for baritone, mandola, viola, cello, and piano
Text by Cynthia Fogg
premiered September 10, 2017
Bridges Hall, Claremont, California
Scenes from Sarajevo is based on six poems by Pasadena poet Beverly Lafontaine.
In a world with instantaneous dissemination of words and pictures, the cruelty and hardships that humanity inflicts upon itself are commonplace, although the details vary from one time and place to the next. The siege of Sarajevo has its own unforgettable imagery that no one exposed to the media in the early 1990s can easily forget: innocent people crossing a city bridge sporadically shot by snipers. A cellist playing alone in a town square, in defiance of the shells exploding around him. The news of many long-missing men discovered alive (or sometimes dead) only by their appearance on the television. Bodies floating down the river through the center of town. Ms. Lafontaine’s poems eloquently convey these scenes from various perspectives, often with an entirely unexpected intimacy and compassion. We see through the eyes of worried and grieving husbands, wives, children, and even a sniper.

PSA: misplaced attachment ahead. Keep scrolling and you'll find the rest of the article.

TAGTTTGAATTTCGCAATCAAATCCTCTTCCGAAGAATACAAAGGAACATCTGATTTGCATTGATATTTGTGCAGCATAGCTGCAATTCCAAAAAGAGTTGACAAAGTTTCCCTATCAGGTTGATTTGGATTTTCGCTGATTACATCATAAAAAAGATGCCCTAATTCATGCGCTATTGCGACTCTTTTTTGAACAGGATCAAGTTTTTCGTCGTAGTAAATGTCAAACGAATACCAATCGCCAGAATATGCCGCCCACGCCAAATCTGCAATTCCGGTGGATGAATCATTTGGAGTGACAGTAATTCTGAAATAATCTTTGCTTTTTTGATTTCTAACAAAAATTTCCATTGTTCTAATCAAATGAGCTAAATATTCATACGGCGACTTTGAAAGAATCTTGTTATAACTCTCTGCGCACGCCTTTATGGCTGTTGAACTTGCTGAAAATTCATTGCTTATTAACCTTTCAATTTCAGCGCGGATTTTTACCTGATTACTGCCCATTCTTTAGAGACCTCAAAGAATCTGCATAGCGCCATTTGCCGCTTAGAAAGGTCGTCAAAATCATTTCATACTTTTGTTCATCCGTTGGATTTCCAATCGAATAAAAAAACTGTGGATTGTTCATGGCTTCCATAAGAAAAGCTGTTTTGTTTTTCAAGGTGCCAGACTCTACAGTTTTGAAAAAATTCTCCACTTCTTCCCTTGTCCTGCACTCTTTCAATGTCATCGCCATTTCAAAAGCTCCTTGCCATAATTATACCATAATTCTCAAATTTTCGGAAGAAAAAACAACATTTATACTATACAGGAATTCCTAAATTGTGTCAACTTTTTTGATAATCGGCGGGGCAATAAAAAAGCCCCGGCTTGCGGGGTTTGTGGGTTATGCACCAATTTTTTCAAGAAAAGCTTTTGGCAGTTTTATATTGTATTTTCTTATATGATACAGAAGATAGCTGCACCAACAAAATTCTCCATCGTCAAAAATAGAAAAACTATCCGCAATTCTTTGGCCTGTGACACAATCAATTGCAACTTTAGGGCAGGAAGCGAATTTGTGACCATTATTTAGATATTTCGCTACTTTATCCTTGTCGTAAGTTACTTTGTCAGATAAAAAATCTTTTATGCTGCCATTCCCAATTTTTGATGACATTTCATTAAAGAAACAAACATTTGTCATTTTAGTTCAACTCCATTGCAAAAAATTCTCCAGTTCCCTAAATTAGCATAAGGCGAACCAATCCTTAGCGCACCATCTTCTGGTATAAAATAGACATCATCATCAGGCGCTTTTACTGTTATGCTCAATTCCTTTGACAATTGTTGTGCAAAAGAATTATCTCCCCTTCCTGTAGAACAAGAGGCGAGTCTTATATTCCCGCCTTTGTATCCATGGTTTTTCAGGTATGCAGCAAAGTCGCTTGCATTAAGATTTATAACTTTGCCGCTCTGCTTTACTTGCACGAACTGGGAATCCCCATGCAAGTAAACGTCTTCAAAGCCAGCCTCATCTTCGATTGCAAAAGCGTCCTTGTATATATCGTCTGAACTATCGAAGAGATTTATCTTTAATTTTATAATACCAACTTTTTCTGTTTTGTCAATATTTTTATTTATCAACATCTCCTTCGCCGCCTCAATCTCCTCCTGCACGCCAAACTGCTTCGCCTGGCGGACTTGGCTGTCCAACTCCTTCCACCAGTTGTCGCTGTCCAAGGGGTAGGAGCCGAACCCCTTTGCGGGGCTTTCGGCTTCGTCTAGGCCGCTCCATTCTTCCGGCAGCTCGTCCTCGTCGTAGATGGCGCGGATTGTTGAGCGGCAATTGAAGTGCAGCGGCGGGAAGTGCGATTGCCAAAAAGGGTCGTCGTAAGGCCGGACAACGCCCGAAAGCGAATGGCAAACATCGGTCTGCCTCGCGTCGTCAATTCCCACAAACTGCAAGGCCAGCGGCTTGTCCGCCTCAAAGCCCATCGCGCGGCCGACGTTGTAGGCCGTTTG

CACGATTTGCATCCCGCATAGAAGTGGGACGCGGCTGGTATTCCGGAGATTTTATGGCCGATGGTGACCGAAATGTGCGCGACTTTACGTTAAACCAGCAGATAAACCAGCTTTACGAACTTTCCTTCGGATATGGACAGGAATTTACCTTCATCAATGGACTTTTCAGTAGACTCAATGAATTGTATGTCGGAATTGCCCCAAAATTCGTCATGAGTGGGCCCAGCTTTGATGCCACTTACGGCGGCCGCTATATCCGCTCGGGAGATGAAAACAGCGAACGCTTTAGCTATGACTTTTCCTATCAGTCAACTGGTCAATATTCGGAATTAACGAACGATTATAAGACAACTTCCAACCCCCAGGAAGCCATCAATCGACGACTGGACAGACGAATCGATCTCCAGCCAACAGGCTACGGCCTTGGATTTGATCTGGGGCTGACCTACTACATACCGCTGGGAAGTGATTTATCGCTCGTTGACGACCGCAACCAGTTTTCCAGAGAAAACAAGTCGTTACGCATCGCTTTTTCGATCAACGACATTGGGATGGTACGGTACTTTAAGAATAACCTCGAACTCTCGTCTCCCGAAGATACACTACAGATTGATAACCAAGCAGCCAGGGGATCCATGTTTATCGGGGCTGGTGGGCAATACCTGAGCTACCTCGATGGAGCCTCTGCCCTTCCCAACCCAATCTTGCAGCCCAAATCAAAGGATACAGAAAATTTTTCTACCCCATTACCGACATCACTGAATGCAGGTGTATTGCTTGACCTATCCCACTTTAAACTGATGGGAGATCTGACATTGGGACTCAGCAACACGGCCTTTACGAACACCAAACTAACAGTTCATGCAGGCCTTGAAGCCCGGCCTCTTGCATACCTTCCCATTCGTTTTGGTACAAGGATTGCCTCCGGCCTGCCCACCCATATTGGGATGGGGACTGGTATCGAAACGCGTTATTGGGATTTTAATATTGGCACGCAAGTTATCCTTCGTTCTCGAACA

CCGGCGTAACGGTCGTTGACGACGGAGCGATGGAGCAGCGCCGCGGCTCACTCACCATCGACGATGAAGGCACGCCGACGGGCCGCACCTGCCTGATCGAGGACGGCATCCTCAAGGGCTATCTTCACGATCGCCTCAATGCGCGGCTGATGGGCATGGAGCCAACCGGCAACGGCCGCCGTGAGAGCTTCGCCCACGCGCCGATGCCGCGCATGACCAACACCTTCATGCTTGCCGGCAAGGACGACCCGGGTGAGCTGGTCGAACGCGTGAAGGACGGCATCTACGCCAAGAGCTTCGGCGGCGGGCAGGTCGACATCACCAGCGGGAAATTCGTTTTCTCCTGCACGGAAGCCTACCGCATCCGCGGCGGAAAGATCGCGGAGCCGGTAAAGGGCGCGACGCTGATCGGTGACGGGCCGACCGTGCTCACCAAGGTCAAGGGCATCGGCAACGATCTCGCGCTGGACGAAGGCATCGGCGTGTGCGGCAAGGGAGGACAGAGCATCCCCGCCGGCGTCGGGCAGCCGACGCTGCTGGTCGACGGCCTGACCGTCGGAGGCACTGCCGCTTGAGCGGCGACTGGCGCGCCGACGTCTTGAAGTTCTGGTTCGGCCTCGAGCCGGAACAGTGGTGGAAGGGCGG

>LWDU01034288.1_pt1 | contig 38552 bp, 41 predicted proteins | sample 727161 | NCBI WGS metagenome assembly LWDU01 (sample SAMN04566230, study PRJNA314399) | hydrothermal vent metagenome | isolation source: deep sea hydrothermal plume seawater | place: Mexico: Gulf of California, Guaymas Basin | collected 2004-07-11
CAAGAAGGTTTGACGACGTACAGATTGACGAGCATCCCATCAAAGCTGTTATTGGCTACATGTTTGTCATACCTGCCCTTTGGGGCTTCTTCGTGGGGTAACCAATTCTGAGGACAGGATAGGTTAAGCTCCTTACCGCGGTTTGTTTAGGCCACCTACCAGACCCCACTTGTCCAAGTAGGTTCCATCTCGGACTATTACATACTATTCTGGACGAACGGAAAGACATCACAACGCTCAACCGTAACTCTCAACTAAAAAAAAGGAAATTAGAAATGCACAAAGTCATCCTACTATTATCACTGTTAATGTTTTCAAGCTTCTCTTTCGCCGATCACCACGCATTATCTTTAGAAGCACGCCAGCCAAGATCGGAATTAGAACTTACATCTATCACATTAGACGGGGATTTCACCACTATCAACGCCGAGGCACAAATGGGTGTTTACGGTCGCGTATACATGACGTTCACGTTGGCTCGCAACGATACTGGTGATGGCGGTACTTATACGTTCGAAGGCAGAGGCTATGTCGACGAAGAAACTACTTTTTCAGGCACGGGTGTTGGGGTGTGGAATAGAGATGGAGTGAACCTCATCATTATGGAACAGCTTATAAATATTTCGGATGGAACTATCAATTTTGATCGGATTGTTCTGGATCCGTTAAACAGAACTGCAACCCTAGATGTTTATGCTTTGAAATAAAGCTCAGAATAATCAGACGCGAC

I have long been attracted to the folk music of the Balkan region, and this setting reflects that, with drones, the mild dissonance of conflicting modes, and changing meters. The harmonic language of Ravel’s Chansons Madécasses was also in my mind, possibly because of its text. The ethnic tensions underlying the text of Ravel’s piece are perhaps more suppressed, but their ultimate violent outcome is never in doubt.
Scenes from Sarajevo is dedicated to Gwendolyn Lytle and Cynthia Fogg.
|I sit as the king on my seat, on my throne
I use my great brain as I tweet on my phone
I've got all the great words, and billions and billions
Of hotels and golf clubs to call my own.
Kellyanne, Mooch, and Mitch and Paul
Believe me it's all very convoluted
Obama, left to his own devices
As you know, I'm not one inclined to gloat,
I can tweet louder than news that's fake
The failing New York Times and garbage CNN